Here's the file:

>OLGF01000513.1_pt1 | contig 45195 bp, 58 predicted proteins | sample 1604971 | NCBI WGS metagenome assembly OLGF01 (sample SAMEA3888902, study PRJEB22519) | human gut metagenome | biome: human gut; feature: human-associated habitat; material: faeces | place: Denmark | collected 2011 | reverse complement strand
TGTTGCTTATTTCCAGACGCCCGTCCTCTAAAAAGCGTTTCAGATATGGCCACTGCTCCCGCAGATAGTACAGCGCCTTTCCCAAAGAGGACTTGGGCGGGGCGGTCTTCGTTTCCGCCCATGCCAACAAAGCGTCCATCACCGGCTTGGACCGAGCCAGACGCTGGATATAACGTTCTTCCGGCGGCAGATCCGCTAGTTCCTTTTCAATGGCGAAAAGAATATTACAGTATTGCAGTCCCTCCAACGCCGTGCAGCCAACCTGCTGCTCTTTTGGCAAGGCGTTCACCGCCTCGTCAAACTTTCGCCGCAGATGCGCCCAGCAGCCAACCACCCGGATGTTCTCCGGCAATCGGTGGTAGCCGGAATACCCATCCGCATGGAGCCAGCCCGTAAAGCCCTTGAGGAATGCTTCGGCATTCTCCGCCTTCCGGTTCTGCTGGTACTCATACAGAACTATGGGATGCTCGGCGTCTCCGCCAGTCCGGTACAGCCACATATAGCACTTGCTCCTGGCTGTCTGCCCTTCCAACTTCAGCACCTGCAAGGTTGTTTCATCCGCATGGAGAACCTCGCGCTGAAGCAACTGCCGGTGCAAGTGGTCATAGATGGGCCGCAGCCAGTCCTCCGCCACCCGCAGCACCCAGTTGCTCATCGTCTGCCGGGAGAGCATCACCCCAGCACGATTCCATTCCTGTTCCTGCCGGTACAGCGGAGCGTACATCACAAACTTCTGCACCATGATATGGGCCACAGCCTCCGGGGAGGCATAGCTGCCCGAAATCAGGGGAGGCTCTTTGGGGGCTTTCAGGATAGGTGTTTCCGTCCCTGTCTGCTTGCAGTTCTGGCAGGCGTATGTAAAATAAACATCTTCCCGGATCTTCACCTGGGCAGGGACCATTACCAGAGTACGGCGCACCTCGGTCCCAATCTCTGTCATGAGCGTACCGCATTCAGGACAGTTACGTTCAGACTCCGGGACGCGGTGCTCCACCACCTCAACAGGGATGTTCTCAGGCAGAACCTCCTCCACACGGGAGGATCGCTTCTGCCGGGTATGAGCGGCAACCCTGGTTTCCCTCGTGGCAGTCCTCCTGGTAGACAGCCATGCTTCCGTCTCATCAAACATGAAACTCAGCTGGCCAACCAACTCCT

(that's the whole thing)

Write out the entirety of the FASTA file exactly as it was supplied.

>OLGF01000513.1_pt1 | contig 45195 bp, 58 predicted proteins | sample 1604971 | NCBI WGS metagenome assembly OLGF01 (sample SAMEA3888902, study PRJEB22519) | human gut metagenome | biome: human gut; feature: human-associated habitat; material: faeces | place: Denmark | collected 2011 | reverse complement strand
TGTTGCTTATTTCCAGACGCCCGTCCTCTAAAAAGCGTTTCAGATATGGCCACTGCTCCCGCAGATAGTACAGCGCCTTTCCCAAAGAGGACTTGGGCGGGGCGGTCTTCGTTTCCGCCCATGCCAACAAAGCGTCCATCACCGGCTTGGACCGAGCCAGACGCTGGATATAACGTTCTTCCGGCGGCAGATCCGCTAGTTCCTTTTCAATGGCGAAAAGAATATTACAGTATTGCAGTCCCTCCAACGCCGTGCAGCCAACCTGCTGCTCTTTTGGCAAGGCGTTCACCGCCTCGTCAAACTTTCGCCGCAGATGCGCCCAGCAGCCAACCACCCGGATGTTCTCCGGCAATCGGTGGTAGCCGGAATACCCATCCGCATGGAGCCAGCCCGTAAAGCCCTTGAGGAATGCTTCGGCATTCTCCGCCTTCCGGTTCTGCTGGTACTCATACAGAACTATGGGATGCTCGGCGTCTCCGCCAGTCCGGTACAGCCACATATAGCACTTGCTCCTGGCTGTCTGCCCTTCCAACTTCAGCACCTGCAAGGTTGTTTCATCCGCATGGAGAACCTCGCGCTGAAGCAACTGCCGGTGCAAGTGGTCATAGATGGGCCGCAGCCAGTCCTCCGCCACCCGCAGCACCCAGTTGCTCATCGTCTGCCGGGAGAGCATCACCCCAGCACGATTCCATTCCTGTTCCTGCCGGTACAGCGGAGCGTACATCACAAACTTCTGCACCATGATATGGGCCACAGCCTCCGGGGAGGCATAGCTGCCCGAAATCAGGGGAGGCTCTTTGGGGGCTTTCAGGATAGGTGTTTCCGTCCCTGTCTGCTTGCAGTTCTGGCAGGCGTATGTAAAATAAACATCTTCCCGGATCTTCACCTGGGCAGGGACCATTACCAGAGTACGGCGCACCTCGGTCCCAATCTCTGTCATGAGCGTACCGCATTCAGGACAGTTACGTTCAGACTCCGGGACGCGGTGCTCCACCACCTCAACAGGGATGTTCTCAGGCAGAACCTCCTCCACACGGGAGGATCGCTTCTGCCGGGTATGAGCGGCAACCCTGGTTTCCCTCGTGGCAGTCCTCCTGGTAGACAGCCATGCTTCCGTCTCATCAAACATGAAACTCAGCTGGCCAACCAACTCCT